Ufuk Uras first ‘Left Socialist’ to return to the Turkish Parliament in 38 Years’

Mick Hall

Ufuk Uras, head of the Socialist Freedom and Solidarity Party (ÖDP), who was elected to Parliament as an independent candidate from Istanbul’s first electoral district, was certified officially as an MP on Thursday.

After registering as an MP, Mr Uras declared he is the first socialist deputy to be elected to the Turkish Parliament in 38 years, since deputies Behice Boran and Mehmet Ali Aybar of the Turkey Workers’ Party, (TİP) he added
“We socialists have broken our run of bad luck. In the period ahead we need to expand the support base of the left. In other words, we will work to fill the gap vacated by the Republican People’s Party [CHP] leader Deniz Baykal on the left of Turkish politics, and to promote a restructuring of the left.”

Mr Uras expressed his belief that leftist deputies could make a serious difference; something he said would become conspicuous once Parliament convenes. “I am very positive about this Parliament. For the first time all colors of society are reflected in Parliament. For the first time we will have the opportunity to confront the fundamental questions of society. It is important to take permanent steps on issues such as the democratic and political solution of the Kurdish question. I think this Parliament is one that can take those steps and resolve concrete problems. We will form a will that does not create problems, but rather one that solves problems. You will see the results of having a socialist deputy in Parliament after 38 years. We will start showing the extent of what we have lost in the past 38 years.”

He said his electoral success was made possible by support from all the colors of the left, including the Alevi movement, the political Kurdish movement, the socialists and environmentalists. “We are thinking of formulating this model as one that is directed to Turkey as a whole.”
Uras did not specify whether he would join the parliamentary group of the pro-Kurdish Democratic Society Party (DTP), but he said he would be open to cooperation with the DTP, recalling that the party had supported him as an independent candidate.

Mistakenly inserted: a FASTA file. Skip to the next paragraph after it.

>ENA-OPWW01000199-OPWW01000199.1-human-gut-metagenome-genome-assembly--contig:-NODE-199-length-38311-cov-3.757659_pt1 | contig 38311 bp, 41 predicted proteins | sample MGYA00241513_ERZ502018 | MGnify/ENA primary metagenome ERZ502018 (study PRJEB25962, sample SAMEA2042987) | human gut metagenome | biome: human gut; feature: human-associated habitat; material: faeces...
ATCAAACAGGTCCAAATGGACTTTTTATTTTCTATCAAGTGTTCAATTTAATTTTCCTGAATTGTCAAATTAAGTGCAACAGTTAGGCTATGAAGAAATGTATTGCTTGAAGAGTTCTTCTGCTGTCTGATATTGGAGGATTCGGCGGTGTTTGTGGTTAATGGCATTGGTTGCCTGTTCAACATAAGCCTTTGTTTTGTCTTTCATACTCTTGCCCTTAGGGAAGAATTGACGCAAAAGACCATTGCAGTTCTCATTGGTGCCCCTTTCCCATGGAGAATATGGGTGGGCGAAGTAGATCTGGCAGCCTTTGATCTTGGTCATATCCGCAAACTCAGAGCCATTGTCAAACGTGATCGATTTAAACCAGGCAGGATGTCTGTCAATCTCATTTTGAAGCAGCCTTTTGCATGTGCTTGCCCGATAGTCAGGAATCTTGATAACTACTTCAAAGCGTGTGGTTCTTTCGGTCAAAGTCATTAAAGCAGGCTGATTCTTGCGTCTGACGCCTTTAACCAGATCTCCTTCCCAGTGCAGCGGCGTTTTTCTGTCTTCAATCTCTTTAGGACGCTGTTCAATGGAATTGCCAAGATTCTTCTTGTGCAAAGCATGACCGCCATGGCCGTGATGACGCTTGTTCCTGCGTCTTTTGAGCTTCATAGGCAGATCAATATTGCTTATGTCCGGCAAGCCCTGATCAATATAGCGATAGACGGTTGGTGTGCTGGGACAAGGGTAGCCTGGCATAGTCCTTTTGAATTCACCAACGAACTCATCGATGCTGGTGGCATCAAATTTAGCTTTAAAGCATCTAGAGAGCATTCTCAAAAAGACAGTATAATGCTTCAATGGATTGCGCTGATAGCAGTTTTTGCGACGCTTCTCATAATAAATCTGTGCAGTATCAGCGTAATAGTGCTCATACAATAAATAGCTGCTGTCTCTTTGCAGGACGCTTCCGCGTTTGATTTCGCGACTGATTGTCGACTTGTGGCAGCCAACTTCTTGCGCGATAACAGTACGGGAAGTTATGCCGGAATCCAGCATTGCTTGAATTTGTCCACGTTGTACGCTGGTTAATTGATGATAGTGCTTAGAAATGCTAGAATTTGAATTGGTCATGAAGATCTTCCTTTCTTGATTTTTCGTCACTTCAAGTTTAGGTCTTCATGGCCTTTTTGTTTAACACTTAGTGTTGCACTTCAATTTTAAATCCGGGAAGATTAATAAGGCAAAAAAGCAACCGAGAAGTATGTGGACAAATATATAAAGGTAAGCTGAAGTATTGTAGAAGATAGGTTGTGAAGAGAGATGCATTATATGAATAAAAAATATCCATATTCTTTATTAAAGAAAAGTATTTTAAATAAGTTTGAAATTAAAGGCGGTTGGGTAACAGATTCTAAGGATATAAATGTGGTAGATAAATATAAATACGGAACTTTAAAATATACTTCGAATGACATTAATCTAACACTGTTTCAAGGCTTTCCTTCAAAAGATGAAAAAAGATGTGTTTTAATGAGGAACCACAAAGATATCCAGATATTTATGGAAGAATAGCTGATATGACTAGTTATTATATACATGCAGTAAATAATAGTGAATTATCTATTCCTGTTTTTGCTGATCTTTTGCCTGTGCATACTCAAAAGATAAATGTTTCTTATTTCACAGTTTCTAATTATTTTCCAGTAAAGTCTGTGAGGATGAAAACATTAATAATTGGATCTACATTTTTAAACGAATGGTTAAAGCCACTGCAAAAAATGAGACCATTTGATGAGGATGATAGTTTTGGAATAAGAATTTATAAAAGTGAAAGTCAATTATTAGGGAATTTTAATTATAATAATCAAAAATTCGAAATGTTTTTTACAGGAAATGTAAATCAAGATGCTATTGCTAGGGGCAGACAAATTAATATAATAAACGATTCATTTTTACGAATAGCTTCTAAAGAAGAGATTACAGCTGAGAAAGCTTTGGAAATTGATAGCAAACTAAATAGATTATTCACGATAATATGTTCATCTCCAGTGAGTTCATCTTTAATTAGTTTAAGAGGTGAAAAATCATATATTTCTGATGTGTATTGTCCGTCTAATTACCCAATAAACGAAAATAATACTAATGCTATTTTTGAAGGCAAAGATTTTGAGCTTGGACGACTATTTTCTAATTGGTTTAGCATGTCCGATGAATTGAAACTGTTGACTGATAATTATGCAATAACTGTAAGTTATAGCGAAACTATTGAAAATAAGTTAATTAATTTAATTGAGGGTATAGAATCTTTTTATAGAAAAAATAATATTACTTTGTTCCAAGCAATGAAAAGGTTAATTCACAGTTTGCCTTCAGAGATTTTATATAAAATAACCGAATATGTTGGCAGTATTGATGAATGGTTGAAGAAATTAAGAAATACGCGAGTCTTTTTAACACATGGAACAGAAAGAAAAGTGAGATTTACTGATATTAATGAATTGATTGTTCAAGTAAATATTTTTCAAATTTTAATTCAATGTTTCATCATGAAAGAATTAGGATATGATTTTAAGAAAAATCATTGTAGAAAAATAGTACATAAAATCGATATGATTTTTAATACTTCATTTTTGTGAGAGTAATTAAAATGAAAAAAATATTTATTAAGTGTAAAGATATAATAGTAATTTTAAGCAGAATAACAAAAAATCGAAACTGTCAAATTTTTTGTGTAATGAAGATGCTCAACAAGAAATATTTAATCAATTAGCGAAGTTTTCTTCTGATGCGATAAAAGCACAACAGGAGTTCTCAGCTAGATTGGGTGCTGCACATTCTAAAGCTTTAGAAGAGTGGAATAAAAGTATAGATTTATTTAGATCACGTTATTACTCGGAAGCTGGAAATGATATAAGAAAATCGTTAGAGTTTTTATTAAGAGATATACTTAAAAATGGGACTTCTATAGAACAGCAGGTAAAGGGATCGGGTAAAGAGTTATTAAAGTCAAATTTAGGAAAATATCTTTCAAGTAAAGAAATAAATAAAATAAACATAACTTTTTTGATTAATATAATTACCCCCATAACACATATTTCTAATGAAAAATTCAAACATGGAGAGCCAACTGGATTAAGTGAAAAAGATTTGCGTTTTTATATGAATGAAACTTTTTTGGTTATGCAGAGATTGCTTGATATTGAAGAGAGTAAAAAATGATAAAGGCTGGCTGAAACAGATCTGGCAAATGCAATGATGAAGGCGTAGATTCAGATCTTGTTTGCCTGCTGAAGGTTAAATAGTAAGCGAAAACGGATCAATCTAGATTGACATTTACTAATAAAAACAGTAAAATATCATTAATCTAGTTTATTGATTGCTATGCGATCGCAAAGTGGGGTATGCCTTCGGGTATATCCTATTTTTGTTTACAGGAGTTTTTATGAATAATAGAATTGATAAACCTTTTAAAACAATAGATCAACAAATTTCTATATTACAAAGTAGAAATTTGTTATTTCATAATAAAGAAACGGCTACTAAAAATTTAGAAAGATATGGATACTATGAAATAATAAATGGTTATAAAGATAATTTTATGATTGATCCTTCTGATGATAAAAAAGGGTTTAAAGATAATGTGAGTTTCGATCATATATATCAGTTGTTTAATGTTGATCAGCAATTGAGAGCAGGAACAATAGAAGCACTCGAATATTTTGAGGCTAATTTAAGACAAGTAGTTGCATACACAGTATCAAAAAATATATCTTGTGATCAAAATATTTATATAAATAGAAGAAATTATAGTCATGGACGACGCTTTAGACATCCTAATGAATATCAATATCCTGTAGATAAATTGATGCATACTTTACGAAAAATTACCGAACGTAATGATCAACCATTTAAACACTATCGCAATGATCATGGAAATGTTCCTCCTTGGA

It is clear from Ufuk Uras election along with that of the 26 independent candidates representing the Kurdish people and Movement that there has been a blossoming of democracy in Turkey that has not been seen for some time. Much of the credit for this must go to the AK Party leader and Prime Minister Recep Erdogan. For not only has his period in office gradually reinserted into the public consciousness that not all politicians are corrupt on the make shysters. It has also help create that half inch of space which does not normally exist under governments of the right, that allows politics, the arts and civil society to burst forth, create, grow and think the unthinkable.



Filed under Turkey/left wing/Socialism/elections/politics/United Fr

5 responses to “Ufuk Uras first ‘Left Socialist’ to return to the Turkish Parliament in 38 Years’

  1. Waldorf

    It is questionable whether parliament makes a difference in the UK. All the more so in Turkey, with three military coups in the 20th century, and real power in the hands of the National Security Council, not parliament. Socialists have been in parliament before in Turkey, in the 1960s, but frustration hit when they lost most of their seats, and a section of the left went underground and turned to armed struggle.

    There are far more fascist deputies in the parliament than socialists, even socialists of the tepid kind like Ufuk Uras.

  2. Mick Hall


    You may be right about Parliament, but I do not feel the left can abstain from it, as you wrote a section of the left in Turkey tried that and it was disastrous.

    Your also correct about the new parliament containing people with fascistic politics, indeed some of the incoming MHP deputies have served terms of imprisonment in the past for violent attacks on socialist’s, I believe one was sentenced to death for murdering a leftist, others have very murky pasts.

    The Right, criminal elements and the secret State in Turkey have a history of acting as one.

  3. Waldorf

    It is a feature of Turkey that some of the banned groups, even of the left, have more substance than the “mainstream” parties.

    Abstentionism continues. Eighty-seven members of HOC (Front for Rights and Freedoms) have been imprisoned when they were arrested at a rally in Ankara calling on people not to vote, and turnout was lowest in some areas with a Kurdish population and a reputation for rebellion, like Tunceli. In some cases this was deliberate abstention, in others it was about having to go through x number of police/army checkpoints to go to a polling station.

    Political violence has been a persistent feature of Turkey since the 1970s. The state calls left-wing and Kurdish violence terrorist, though not fascist violence.

  4. Mick Hall


    Do you have an opinion on Ufuk Uras and the organization he leads the ÖDP.

  5. El Ché

    This will go the way of all social-democrat reformism: i.e. — exactly nowhere but class-collaboration. Mark my words.

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